Since then, tens of thousands of Yemenis, including numerous civilians, are believed to have been killed in the conflict, while another 14 million are at risk of starvation, according to the UN.
Musani said that testing was available in the city of of Sana’a under the Houthis’ control, while in the south, testing was carried out in Aden, Al-Mukalla and Taiz. He said WHO was making efforts to support the country’s health authorities to launch an additional lab in the southern city of Seiyun, and “hoping to have testing capability” in the coastal province of Al-Hudaydah.
“So that would make six central public health laboratories nationwide that would be capacitated to have the necessary means to run the PCR [Polymerase Chain Reaction] samples,” he said, adding that those six would be further expanded based on the availability of tests.
Testing for COVID-19 requires rapid response teams, Musani said, noting that such teams had been deployed at “almost every district” of Yemen due to a cholera outbreak two years ago.
“These rapid response teams have been further trained and will continue to scale up. They can do the screening at the points of entry, they can do investigation of rumors, and then, the third, and the most important thing they do is they take samples of suspect cases.”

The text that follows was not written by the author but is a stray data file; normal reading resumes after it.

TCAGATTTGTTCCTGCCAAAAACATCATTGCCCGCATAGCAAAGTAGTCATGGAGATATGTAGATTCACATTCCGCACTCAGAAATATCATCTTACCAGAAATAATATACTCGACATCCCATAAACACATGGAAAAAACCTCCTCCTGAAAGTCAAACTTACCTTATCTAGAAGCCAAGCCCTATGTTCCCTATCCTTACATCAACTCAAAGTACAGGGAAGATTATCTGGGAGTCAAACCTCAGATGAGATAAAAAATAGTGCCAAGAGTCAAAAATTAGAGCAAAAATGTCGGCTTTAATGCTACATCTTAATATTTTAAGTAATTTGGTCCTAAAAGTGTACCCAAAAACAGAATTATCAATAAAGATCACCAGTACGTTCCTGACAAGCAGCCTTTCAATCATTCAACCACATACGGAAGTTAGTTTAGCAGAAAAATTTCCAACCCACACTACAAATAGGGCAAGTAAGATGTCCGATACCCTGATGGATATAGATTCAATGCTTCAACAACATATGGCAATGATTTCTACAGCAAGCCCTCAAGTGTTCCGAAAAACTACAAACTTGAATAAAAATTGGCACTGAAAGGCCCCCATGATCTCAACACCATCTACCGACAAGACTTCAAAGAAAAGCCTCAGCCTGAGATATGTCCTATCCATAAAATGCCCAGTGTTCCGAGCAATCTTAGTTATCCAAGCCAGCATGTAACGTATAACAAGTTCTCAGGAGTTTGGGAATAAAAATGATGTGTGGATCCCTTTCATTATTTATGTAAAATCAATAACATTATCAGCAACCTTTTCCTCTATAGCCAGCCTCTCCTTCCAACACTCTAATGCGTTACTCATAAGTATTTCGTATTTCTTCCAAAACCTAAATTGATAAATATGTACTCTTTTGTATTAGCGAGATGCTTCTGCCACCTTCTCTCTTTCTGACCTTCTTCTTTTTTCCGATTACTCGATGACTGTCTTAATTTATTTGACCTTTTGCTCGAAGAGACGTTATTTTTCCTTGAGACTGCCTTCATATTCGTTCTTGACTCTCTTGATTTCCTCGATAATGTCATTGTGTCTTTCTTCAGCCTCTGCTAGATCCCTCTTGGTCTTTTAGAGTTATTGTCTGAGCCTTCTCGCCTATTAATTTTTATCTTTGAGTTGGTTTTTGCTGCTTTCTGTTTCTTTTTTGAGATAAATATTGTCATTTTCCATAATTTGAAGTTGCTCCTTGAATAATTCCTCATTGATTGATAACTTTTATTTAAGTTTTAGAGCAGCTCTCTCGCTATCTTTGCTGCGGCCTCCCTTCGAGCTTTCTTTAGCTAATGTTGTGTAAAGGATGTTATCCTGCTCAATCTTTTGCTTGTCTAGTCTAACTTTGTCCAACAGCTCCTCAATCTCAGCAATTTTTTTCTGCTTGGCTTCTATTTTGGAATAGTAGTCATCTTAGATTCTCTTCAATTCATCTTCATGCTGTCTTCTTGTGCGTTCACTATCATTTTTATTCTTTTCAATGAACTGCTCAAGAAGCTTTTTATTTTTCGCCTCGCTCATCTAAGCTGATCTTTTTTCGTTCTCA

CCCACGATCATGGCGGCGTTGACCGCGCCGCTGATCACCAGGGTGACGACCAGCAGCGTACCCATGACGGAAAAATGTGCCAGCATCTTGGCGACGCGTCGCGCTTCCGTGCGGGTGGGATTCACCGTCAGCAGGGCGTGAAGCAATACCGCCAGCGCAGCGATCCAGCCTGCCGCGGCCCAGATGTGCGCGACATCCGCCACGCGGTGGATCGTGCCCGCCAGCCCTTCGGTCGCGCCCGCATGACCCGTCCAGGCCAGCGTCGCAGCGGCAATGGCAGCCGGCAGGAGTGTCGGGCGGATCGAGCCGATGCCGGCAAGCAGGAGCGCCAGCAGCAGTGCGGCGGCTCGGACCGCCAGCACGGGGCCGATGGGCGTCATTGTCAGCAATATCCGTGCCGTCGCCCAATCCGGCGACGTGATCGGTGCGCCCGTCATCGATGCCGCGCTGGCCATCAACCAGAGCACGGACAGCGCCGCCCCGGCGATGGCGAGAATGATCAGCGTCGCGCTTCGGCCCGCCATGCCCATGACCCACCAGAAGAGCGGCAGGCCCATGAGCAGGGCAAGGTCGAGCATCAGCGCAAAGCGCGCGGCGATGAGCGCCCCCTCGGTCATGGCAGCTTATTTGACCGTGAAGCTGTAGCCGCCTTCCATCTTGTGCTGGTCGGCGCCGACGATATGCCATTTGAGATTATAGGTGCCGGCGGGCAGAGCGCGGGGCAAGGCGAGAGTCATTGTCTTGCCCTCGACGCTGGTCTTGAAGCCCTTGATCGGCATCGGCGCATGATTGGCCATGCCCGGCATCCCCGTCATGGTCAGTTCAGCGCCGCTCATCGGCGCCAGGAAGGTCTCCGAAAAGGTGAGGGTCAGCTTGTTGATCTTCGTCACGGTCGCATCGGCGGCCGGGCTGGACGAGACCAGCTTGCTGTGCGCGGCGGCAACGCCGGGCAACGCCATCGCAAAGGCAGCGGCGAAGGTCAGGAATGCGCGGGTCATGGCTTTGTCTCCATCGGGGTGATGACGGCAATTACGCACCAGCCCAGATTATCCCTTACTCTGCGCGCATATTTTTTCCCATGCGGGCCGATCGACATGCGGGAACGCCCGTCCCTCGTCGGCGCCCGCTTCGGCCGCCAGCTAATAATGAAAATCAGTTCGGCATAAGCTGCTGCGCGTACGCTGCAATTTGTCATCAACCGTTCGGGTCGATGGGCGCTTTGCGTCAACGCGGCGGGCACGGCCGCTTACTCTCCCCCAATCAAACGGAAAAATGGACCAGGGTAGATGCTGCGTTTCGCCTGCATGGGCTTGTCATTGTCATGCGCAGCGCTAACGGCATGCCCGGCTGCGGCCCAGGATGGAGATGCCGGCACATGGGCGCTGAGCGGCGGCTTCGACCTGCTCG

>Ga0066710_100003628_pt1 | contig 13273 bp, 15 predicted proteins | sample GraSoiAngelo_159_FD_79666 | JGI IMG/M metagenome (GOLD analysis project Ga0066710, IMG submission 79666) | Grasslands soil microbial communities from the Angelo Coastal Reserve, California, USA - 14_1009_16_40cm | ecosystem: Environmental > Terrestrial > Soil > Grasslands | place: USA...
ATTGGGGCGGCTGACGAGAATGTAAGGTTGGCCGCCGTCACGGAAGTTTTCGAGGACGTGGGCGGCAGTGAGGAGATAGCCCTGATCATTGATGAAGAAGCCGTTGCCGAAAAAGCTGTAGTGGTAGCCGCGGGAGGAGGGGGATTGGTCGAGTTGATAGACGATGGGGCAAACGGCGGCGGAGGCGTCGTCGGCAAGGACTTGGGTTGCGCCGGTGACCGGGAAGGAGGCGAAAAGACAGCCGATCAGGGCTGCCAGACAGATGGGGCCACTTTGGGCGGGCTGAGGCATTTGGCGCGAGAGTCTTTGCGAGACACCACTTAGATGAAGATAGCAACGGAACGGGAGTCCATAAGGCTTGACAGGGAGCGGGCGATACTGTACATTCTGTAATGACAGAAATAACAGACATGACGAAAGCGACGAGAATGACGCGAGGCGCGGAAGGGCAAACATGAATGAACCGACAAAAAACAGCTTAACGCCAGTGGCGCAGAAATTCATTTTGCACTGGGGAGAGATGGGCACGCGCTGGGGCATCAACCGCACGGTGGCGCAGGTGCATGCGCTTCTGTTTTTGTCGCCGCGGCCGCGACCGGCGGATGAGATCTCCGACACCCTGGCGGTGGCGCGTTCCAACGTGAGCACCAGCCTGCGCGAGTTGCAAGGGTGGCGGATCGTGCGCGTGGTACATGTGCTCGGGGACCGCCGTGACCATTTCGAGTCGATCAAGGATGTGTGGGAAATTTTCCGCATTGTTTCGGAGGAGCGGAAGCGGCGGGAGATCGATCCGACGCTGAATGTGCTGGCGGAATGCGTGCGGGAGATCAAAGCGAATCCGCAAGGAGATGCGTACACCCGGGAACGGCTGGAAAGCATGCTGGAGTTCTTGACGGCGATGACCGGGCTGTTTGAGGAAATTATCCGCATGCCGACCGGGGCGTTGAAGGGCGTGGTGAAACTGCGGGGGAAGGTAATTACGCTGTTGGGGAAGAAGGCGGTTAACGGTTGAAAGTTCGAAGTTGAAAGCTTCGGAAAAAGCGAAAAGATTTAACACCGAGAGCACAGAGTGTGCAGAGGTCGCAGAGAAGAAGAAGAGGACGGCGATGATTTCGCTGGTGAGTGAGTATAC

He explained that after a sample, or swab, is taken from the interior of a patient’s nose or the back of their throat, it is transported to one of the six labs across the country. Test results are reported to the country’s Ministry of Public Health, which then reports the figures to WHO as members states are legally required to report any public health emergency of international concern to the organization.
WHO, in turn, provides the “public health advice,” as well as some material operational support, he said.
“We help them with PPE [personal protective equipment], we help them with tests, we help them with swabs, we help them with PCR machines. And then of course, we provide some financial support based on what donors have provided us from COVID-19 response.”
COVID-19 specialized hospitals
The WHO official said that Yemeni health authorities specially equipped 38 out of a total of 369 hospitals to fight against the COVID-19 pandemic with special intensive care units, oxygen therapy, ventilators, clinical experts, barrier materials to manage severe and critical cases.
WHO has shared necessary operational materials with 32 out of the 38 hospitals, Musani said, adding that only 14 of these were functional.